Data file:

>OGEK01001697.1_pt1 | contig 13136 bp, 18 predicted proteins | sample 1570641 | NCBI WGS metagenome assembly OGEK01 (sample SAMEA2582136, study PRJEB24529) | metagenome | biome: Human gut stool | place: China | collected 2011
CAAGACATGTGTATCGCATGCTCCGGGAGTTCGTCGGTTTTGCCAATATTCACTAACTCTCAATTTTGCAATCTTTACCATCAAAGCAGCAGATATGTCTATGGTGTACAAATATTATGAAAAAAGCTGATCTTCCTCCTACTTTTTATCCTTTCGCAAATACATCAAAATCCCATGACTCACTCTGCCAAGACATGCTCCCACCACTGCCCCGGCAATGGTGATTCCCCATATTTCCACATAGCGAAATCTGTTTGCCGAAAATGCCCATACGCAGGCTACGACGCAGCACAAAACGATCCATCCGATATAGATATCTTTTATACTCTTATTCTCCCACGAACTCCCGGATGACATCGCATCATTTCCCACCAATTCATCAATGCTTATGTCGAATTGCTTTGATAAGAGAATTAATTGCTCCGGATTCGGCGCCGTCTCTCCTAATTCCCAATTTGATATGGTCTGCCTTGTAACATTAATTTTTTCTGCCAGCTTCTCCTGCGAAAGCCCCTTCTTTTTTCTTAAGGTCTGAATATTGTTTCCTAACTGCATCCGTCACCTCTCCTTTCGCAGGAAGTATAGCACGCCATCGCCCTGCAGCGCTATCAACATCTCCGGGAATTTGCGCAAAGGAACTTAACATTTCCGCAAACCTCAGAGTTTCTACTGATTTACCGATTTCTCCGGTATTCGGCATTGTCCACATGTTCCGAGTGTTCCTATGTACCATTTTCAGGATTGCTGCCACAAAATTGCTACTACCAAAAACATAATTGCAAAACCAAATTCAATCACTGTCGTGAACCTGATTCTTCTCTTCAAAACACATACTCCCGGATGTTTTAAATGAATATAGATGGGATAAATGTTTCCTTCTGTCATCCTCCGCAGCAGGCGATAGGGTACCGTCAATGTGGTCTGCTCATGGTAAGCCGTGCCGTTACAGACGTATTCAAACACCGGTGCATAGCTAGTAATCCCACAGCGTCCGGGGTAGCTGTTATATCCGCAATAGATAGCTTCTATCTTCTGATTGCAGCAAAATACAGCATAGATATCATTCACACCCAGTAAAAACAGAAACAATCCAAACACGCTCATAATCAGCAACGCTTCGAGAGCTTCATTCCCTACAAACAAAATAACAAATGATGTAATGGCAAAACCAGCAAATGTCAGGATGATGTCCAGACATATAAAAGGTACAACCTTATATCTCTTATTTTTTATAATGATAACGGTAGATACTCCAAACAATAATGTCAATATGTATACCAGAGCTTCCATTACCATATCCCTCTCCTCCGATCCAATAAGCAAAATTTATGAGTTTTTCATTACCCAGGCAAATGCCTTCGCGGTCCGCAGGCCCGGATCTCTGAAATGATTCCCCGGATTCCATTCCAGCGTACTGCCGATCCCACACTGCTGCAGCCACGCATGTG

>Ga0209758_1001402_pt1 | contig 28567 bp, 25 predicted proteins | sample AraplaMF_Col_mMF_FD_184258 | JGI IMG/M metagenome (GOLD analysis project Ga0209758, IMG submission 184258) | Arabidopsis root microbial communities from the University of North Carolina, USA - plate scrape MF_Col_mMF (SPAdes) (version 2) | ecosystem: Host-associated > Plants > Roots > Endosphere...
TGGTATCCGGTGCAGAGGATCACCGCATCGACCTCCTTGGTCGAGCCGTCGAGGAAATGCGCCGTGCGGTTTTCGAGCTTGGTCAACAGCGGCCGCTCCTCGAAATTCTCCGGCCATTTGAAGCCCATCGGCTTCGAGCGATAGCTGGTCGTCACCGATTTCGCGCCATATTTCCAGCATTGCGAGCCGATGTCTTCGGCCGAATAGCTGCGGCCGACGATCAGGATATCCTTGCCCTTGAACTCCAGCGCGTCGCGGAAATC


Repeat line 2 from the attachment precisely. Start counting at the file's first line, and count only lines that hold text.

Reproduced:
CAAGACATGTGTATCGCATGCTCCGGGAGTTCGTCGGTTTTGCCAATATTCACTAACTCTCAATTTTGCAATCTTTACCATCAAAGCAGCAGATATGTCTATGGTGTACAAATATTATGAAAAAAGCTGATCTTCCTCCTACTTTTTATCCTTTCGCAAATACATCAAAATCCCATGACTCACTCTGCCAAGACATGCTCCCACCACTGCCCCGGCAATGGTGATTCCCCATATTTCCACATAGCGAAATCTGTTTGCCGAAAATGCCCATACGCAGGCTACGACGCAGCACAAAACGATCCATCCGATATAGATATCTTTTATACTCTTATTCTCCCACGAACTCCCGGATGACATCGCATCATTTCCCACCAATTCATCAATGCTTATGTCGAATTGCTTTGATAAGAGAATTAATTGCTCCGGATTCGGCGCCGTCTCTCCTAATTCCCAATTTGATATGGTCTGCCTTGTAACATTAATTTTTTCTGCCAGCTTCTCCTGCGAAAGCCCCTTCTTTTTTCTTAAGGTCTGAATATTGTTTCCTAACTGCATCCGTCACCTCTCCTTTCGCAGGAAGTATAGCACGCCATCGCCCTGCAGCGCTATCAACATCTCCGGGAATTTGCGCAAAGGAACTTAACATTTCCGCAAACCTCAGAGTTTCTACTGATTTACCGATTTCTCCGGTATTCGGCATTGTCCACATGTTCCGAGTGTTCCTATGTACCATTTTCAGGATTGCTGCCACAAAATTGCTACTACCAAAAACATAATTGCAAAACCAAATTCAATCACTGTCGTGAACCTGATTCTTCTCTTCAAAACACATACTCCCGGATGTTTTAAATGAATATAGATGGGATAAATGTTTCCTTCTGTCATCCTCCGCAGCAGGCGATAGGGTACCGTCAATGTGGTCTGCTCATGGTAAGCCGTGCCGTTACAGACGTATTCAAACACCGGTGCATAGCTAGTAATCCCACAGCGTCCGGGGTAGCTGTTATATCCGCAATAGATAGCTTCTATCTTCTGATTGCAGCAAAATACAGCATAGATATCATTCACACCCAGTAAAAACAGAAACAATCCAAACACGCTCATAATCAGCAACGCTTCGAGAGCTTCATTCCCTACAAACAAAATAACAAATGATGTAATGGCAAAACCAGCAAATGTCAGGATGATGTCCAGACATATAAAAGGTACAACCTTATATCTCTTATTTTTTATAATGATAACGGTAGATACTCCAAACAATAATGTCAATATGTATACCAGAGCTTCCATTACCATATCCCTCTCCTCCGATCCAATAAGCAAAATTTATGAGTTTTTCATTACCCAGGCAAATGCCTTCGCGGTCCGCAGGCCCGGATCTCTGAAATGATTCCCCGGATTCCATTCCAGCGTACTGCCGATCCCACACTGCTGCAGCCACGCATGTG